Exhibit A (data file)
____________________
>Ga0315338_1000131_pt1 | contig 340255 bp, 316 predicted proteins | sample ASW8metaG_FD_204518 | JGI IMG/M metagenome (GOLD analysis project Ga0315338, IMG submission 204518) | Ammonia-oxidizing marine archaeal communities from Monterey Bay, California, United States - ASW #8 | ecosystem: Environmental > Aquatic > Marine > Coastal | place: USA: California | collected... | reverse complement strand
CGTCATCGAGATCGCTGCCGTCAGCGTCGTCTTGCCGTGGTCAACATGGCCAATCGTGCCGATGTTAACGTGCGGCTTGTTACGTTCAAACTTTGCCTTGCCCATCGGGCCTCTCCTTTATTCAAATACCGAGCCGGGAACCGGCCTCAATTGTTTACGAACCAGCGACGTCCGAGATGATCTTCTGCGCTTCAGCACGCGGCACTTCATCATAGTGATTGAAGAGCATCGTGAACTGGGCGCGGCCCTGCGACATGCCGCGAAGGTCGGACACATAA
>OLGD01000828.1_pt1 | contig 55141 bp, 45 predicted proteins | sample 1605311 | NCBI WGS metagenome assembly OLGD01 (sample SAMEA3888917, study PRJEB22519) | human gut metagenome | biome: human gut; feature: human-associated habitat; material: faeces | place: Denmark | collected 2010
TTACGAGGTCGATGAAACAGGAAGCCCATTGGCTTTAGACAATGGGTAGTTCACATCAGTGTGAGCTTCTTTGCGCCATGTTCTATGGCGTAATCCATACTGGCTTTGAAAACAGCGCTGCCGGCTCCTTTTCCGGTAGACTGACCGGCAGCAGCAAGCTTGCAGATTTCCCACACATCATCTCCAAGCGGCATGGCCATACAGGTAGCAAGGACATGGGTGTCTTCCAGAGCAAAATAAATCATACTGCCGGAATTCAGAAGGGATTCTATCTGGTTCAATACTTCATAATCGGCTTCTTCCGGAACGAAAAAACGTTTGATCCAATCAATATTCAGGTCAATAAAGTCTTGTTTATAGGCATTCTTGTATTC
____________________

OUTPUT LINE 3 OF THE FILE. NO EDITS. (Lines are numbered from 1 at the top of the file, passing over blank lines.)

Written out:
>OLGD01000828.1_pt1 | contig 55141 bp, 45 predicted proteins | sample 1605311 | NCBI WGS metagenome assembly OLGD01 (sample SAMEA3888917, study PRJEB22519) | human gut metagenome | biome: human gut; feature: human-associated habitat; material: faeces | place: Denmark | collected 2010